Red Blood Cells

Red blood cells (RBCs, and also called erythrocytes, pronounced: ih-rith-ruh-sytes) are shaped like slightly indented, flattened disks. Red blood cells contain an iron-rich protein called hemoglobin (pronounced: hee-muh-glow-bun). Blood gets its bright red color when the hemoglobin in RBCs picks up oxygen in the lungs. As the blood travels through the body, the hemoglobin releases oxygen to the tissues. The body contains more RBCs than any other type of cell, and each has a life span of about 4 months. Each day, the body produces new RBCs to replace those that die or are lost from the body.

White Blood Cells

White blood cells (WBCs, and also called leukocytes, pronounced: loo-kuh-sytes) are a key part of the body’s system for defending itself against infection. They can move in and out of the bloodstream to reach affected tissues. The blood contains far fewer white blood cells than red cells, although the body can increase production of WBCs to fight infection. There are several types of white blood cells, and their life spans vary from a few days to months. New cells are constantly being formed in the bone marrow.

Several different parts of blood are involved in fighting infection. White blood cells called granulocytes (pronounced: gran-yuh-low-sytes) and lymphocytes (pronounced: lim-fuh-sytes) travel along the walls of blood vessels. They fight germs such as bacteria and viruses and may also attempt to destroy cells that have become infected or have changed into cancer cells.

Certain types of WBCs produce antibodies, special proteins that recognize foreign materials and help the body destroy or neutralize them. Someone with an infection will often have a higher white cell count than when he or she is well because more WBCs are being produced or are entering the bloodstream to battle the infection. After the body has been challenged by some infections, lymphocytes “remember” how to make the specific antibodies that will quickly attack the same germ if it enters the body again.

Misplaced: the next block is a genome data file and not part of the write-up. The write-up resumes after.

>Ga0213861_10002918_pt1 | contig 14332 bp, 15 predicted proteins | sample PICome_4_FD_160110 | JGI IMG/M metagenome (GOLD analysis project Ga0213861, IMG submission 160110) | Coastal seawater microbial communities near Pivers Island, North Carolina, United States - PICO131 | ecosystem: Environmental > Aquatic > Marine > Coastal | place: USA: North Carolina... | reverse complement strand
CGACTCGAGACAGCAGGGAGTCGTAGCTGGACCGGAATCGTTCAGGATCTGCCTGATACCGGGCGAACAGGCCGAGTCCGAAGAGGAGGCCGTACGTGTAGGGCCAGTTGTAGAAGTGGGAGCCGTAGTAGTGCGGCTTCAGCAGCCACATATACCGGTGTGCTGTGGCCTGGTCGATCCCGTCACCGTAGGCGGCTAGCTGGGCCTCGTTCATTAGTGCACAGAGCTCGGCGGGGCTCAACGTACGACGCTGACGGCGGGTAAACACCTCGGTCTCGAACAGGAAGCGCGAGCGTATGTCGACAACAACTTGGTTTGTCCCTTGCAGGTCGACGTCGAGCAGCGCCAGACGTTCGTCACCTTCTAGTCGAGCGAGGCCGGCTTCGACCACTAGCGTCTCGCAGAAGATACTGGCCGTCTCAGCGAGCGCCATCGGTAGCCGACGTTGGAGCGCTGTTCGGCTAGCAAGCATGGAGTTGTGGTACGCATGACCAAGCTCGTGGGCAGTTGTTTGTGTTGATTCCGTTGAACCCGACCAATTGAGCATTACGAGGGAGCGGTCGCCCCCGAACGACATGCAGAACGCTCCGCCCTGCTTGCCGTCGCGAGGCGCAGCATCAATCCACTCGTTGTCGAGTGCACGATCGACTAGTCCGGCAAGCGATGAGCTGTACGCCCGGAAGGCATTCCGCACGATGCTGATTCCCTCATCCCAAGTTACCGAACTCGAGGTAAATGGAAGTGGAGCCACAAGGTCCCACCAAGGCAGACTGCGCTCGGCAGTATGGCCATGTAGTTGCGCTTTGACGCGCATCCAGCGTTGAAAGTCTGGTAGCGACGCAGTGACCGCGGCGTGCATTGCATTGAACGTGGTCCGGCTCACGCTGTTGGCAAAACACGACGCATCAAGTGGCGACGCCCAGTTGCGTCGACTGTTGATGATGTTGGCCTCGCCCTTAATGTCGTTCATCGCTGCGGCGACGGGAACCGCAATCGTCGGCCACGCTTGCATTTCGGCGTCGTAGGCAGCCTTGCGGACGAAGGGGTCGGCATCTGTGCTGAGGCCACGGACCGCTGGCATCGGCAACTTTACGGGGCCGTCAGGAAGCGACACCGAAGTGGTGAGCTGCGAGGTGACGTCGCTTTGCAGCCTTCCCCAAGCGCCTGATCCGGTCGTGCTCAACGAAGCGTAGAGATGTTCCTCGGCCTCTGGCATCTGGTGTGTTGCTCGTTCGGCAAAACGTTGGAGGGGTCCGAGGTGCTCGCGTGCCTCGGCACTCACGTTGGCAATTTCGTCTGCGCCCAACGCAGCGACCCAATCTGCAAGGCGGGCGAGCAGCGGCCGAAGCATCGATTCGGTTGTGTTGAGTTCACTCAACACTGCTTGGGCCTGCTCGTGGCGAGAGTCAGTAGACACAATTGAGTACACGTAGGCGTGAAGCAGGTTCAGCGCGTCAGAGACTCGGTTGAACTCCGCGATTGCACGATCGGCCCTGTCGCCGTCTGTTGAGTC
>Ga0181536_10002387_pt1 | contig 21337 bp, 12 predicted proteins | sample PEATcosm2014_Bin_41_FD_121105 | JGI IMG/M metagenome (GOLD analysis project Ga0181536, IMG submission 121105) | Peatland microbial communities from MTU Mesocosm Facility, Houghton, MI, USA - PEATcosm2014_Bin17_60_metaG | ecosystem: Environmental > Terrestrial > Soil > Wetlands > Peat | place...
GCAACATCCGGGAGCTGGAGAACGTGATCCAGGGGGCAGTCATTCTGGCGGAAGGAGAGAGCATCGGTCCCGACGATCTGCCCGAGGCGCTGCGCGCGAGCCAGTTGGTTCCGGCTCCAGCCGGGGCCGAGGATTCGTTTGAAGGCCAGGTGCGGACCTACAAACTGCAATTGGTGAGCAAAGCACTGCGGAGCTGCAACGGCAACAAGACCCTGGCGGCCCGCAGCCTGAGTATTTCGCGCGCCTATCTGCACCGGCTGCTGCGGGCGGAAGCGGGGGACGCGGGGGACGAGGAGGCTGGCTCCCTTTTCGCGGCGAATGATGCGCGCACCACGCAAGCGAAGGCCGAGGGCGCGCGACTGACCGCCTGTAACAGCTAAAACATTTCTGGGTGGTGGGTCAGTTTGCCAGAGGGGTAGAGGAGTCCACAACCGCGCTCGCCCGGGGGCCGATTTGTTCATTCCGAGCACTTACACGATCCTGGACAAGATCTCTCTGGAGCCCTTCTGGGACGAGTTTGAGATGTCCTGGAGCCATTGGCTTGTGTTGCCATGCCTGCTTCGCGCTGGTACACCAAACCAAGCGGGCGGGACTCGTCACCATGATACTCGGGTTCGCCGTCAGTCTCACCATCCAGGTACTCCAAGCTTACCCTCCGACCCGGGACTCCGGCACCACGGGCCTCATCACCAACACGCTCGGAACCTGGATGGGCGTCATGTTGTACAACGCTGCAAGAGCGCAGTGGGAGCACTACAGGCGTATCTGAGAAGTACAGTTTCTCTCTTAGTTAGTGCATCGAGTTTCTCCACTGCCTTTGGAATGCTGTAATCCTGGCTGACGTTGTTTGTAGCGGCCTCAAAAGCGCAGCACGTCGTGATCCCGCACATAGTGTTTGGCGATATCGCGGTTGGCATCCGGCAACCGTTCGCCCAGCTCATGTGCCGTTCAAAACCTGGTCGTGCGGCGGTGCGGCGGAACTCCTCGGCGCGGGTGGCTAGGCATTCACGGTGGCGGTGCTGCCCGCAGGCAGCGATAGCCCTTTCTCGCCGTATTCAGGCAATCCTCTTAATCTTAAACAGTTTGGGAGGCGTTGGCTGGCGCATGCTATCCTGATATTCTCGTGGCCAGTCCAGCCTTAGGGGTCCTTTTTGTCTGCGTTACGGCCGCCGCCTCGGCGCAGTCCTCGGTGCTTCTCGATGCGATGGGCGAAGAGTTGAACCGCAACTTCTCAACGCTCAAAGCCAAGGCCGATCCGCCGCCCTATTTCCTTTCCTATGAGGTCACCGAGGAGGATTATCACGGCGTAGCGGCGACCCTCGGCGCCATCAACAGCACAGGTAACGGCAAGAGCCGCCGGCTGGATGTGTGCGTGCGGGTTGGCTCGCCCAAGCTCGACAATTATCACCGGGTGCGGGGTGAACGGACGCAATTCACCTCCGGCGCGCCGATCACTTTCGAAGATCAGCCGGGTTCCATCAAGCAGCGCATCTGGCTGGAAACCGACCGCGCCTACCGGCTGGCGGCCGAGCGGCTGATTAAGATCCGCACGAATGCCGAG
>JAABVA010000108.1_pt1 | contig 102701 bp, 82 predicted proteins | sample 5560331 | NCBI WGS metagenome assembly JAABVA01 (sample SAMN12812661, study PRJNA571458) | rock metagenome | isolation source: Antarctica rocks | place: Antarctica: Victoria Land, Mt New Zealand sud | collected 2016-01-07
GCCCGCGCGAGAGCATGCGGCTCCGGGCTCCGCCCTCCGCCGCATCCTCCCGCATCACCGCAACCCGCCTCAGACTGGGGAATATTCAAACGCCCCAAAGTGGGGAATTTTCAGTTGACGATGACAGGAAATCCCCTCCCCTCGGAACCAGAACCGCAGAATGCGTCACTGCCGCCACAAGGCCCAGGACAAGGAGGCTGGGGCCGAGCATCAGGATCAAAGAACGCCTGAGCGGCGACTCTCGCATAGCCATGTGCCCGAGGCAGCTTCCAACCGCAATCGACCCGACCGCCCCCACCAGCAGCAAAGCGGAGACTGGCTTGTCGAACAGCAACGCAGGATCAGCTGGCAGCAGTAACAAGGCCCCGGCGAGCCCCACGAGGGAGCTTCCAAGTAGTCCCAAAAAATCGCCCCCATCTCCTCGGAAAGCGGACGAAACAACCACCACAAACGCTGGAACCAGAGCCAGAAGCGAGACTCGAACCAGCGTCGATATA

Platelets

Platelets (also called thrombocytes, pronounced: throm-buh-sytes) are tiny oval-shaped cells made in the bone marrow. They help in the clotting process. When a blood vessel breaks, platelets gather in the area and help seal off the leak. Platelets survive only about 9 days in the bloodstream and are constantly being replaced by new cells.

Drop of Blood

Blood also contains important proteins called clotting factors, which are critical to the clotting process. Although platelets alone can plug small blood vessel leaks and temporarily stop or slow bleeding, the action of clotting factors is needed to produce a strong, stable clot.

Platelets and clotting factors work together to form solid lumps to seal leaks, wounds, cuts, and scratches and to prevent bleeding inside and on the surfaces of our bodies. The process of clotting is like a puzzle with interlocking parts. When the last part is in place, the clot happens – but if only one piece is missing, the final pieces can’t come together.

When large blood vessels are severed (or cut), the body may not be able to repair itself through clotting alone. In these cases, dressings or stitches are used to help control bleeding.

In addition to the cells and clotting factors, blood contains other important substances, such as nutrients from the food that has been processed by the digestive system. Blood also carries hormones released by the endocrine glands and carries them to the body parts that need them.

dark field microscopy syphilis